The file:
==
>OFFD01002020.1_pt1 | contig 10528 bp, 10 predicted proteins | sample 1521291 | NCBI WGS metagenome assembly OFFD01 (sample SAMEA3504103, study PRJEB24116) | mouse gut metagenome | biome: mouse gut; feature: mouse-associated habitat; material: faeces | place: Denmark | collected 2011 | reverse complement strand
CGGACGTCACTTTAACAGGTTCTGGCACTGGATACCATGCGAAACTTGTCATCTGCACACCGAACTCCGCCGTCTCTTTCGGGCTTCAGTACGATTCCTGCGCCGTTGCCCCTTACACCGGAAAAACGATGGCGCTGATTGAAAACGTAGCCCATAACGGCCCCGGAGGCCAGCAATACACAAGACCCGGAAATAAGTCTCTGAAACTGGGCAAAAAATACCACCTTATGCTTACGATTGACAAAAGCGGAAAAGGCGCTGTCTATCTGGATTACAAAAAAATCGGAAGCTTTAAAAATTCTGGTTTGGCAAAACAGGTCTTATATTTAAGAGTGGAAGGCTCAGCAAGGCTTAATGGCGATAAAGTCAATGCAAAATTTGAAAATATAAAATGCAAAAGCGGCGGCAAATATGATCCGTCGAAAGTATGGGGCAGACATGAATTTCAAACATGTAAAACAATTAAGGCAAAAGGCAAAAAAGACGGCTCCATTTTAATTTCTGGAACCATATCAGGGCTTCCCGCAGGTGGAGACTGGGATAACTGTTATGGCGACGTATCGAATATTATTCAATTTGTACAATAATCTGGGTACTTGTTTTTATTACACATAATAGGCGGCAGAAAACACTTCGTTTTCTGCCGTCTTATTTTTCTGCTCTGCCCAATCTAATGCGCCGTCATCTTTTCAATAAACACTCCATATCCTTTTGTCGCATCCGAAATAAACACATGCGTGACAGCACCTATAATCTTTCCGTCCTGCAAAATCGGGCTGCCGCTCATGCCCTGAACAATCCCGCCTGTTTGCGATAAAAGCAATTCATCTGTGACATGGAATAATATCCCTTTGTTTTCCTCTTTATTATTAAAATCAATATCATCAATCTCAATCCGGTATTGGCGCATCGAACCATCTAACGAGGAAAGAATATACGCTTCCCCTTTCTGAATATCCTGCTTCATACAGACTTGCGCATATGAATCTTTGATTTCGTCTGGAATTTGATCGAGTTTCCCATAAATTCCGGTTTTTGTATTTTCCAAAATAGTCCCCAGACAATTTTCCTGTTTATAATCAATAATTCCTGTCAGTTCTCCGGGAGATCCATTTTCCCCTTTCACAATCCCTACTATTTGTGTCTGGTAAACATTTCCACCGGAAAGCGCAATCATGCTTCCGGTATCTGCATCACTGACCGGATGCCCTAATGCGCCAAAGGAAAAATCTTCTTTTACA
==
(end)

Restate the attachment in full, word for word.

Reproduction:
>OFFD01002020.1_pt1 | contig 10528 bp, 10 predicted proteins | sample 1521291 | NCBI WGS metagenome assembly OFFD01 (sample SAMEA3504103, study PRJEB24116) | mouse gut metagenome | biome: mouse gut; feature: mouse-associated habitat; material: faeces | place: Denmark | collected 2011 | reverse complement strand
CGGACGTCACTTTAACAGGTTCTGGCACTGGATACCATGCGAAACTTGTCATCTGCACACCGAACTCCGCCGTCTCTTTCGGGCTTCAGTACGATTCCTGCGCCGTTGCCCCTTACACCGGAAAAACGATGGCGCTGATTGAAAACGTAGCCCATAACGGCCCCGGAGGCCAGCAATACACAAGACCCGGAAATAAGTCTCTGAAACTGGGCAAAAAATACCACCTTATGCTTACGATTGACAAAAGCGGAAAAGGCGCTGTCTATCTGGATTACAAAAAAATCGGAAGCTTTAAAAATTCTGGTTTGGCAAAACAGGTCTTATATTTAAGAGTGGAAGGCTCAGCAAGGCTTAATGGCGATAAAGTCAATGCAAAATTTGAAAATATAAAATGCAAAAGCGGCGGCAAATATGATCCGTCGAAAGTATGGGGCAGACATGAATTTCAAACATGTAAAACAATTAAGGCAAAAGGCAAAAAAGACGGCTCCATTTTAATTTCTGGAACCATATCAGGGCTTCCCGCAGGTGGAGACTGGGATAACTGTTATGGCGACGTATCGAATATTATTCAATTTGTACAATAATCTGGGTACTTGTTTTTATTACACATAATAGGCGGCAGAAAACACTTCGTTTTCTGCCGTCTTATTTTTCTGCTCTGCCCAATCTAATGCGCCGTCATCTTTTCAATAAACACTCCATATCCTTTTGTCGCATCCGAAATAAACACATGCGTGACAGCACCTATAATCTTTCCGTCCTGCAAAATCGGGCTGCCGCTCATGCCCTGAACAATCCCGCCTGTTTGCGATAAAAGCAATTCATCTGTGACATGGAATAATATCCCTTTGTTTTCCTCTTTATTATTAAAATCAATATCATCAATCTCAATCCGGTATTGGCGCATCGAACCATCTAACGAGGAAAGAATATACGCTTCCCCTTTCTGAATATCCTGCTTCATACAGACTTGCGCATATGAATCTTTGATTTCGTCTGGAATTTGATCGAGTTTCCCATAAATTCCGGTTTTTGTATTTTCCAAAATAGTCCCCAGACAATTTTCCTGTTTATAATCAATAATTCCTGTCAGTTCTCCGGGAGATCCATTTTCCCCTTTCACAATCCCTACTATTTGTGTCTGGTAAACATTTCCACCGGAAAGCGCAATCATGCTTCCGGTATCTGCATCACTGACCGGATGCCCTAATGCGCCAAAGGAAAAATCTTCTTTTACA